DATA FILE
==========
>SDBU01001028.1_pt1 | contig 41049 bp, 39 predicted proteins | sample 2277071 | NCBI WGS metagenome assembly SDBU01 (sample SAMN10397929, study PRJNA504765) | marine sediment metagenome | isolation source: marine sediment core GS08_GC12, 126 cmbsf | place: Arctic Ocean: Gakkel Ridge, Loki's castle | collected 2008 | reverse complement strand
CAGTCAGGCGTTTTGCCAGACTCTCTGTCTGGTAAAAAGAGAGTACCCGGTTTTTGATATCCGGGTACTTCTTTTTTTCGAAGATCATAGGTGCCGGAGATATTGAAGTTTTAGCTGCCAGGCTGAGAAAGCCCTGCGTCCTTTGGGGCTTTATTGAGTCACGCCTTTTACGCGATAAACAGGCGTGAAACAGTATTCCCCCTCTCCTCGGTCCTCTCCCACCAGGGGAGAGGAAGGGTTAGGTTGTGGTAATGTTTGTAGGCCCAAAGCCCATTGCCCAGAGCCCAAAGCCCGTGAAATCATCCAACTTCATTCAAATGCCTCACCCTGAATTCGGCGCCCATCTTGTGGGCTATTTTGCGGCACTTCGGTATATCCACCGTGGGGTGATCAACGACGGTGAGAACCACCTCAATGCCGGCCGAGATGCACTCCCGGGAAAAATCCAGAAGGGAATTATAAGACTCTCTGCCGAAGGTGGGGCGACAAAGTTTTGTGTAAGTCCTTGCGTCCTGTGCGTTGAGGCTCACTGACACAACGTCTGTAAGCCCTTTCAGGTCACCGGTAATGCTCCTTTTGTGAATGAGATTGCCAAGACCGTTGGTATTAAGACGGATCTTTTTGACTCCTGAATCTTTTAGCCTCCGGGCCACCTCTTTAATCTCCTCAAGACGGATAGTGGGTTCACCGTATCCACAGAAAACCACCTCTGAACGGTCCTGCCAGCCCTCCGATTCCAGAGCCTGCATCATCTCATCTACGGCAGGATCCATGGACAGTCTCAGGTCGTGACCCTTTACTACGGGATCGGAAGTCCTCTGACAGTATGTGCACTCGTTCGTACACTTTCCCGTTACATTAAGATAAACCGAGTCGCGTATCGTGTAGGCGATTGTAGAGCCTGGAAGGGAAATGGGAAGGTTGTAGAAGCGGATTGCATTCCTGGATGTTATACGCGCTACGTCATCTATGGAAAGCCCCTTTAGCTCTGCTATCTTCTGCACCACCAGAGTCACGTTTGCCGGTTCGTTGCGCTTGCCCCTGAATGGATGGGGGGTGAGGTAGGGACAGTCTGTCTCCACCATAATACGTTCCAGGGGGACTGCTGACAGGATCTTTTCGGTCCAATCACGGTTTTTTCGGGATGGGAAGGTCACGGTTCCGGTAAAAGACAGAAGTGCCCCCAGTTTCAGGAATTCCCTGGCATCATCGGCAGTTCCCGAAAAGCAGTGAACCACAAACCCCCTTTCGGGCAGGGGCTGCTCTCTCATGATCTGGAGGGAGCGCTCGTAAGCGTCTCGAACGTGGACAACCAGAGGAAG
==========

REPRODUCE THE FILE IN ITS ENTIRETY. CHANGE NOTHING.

>SDBU01001028.1_pt1 | contig 41049 bp, 39 predicted proteins | sample 2277071 | NCBI WGS metagenome assembly SDBU01 (sample SAMN10397929, study PRJNA504765) | marine sediment metagenome | isolation source: marine sediment core GS08_GC12, 126 cmbsf | place: Arctic Ocean: Gakkel Ridge, Loki's castle | collected 2008 | reverse complement strand
CAGTCAGGCGTTTTGCCAGACTCTCTGTCTGGTAAAAAGAGAGTACCCGGTTTTTGATATCCGGGTACTTCTTTTTTTCGAAGATCATAGGTGCCGGAGATATTGAAGTTTTAGCTGCCAGGCTGAGAAAGCCCTGCGTCCTTTGGGGCTTTATTGAGTCACGCCTTTTACGCGATAAACAGGCGTGAAACAGTATTCCCCCTCTCCTCGGTCCTCTCCCACCAGGGGAGAGGAAGGGTTAGGTTGTGGTAATGTTTGTAGGCCCAAAGCCCATTGCCCAGAGCCCAAAGCCCGTGAAATCATCCAACTTCATTCAAATGCCTCACCCTGAATTCGGCGCCCATCTTGTGGGCTATTTTGCGGCACTTCGGTATATCCACCGTGGGGTGATCAACGACGGTGAGAACCACCTCAATGCCGGCCGAGATGCACTCCCGGGAAAAATCCAGAAGGGAATTATAAGACTCTCTGCCGAAGGTGGGGCGACAAAGTTTTGTGTAAGTCCTTGCGTCCTGTGCGTTGAGGCTCACTGACACAACGTCTGTAAGCCCTTTCAGGTCACCGGTAATGCTCCTTTTGTGAATGAGATTGCCAAGACCGTTGGTATTAAGACGGATCTTTTTGACTCCTGAATCTTTTAGCCTCCGGGCCACCTCTTTAATCTCCTCAAGACGGATAGTGGGTTCACCGTATCCACAGAAAACCACCTCTGAACGGTCCTGCCAGCCCTCCGATTCCAGAGCCTGCATCATCTCATCTACGGCAGGATCCATGGACAGTCTCAGGTCGTGACCCTTTACTACGGGATCGGAAGTCCTCTGACAGTATGTGCACTCGTTCGTACACTTTCCCGTTACATTAAGATAAACCGAGTCGCGTATCGTGTAGGCGATTGTAGAGCCTGGAAGGGAAATGGGAAGGTTGTAGAAGCGGATTGCATTCCTGGATGTTATACGCGCTACGTCATCTATGGAAAGCCCCTTTAGCTCTGCTATCTTCTGCACCACCAGAGTCACGTTTGCCGGTTCGTTGCGCTTGCCCCTGAATGGATGGGGGGTGAGGTAGGGACAGTCTGTCTCCACCATAATACGTTCCAGGGGGACTGCTGACAGGATCTTTTCGGTCCAATCACGGTTTTTTCGGGATGGGAAGGTCACGGTTCCGGTAAAAGACAGAAGTGCCCCCAGTTTCAGGAATTCCCTGGCATCATCGGCAGTTCCCGAAAAGCAGTGAACCACAAACCCCCTTTCGGGCAGGGGCTGCTCTCTCATGATCTGGAGGGAGCGCTCGTAAGCGTCTCGAACGTGGACAACCAGAGGAAG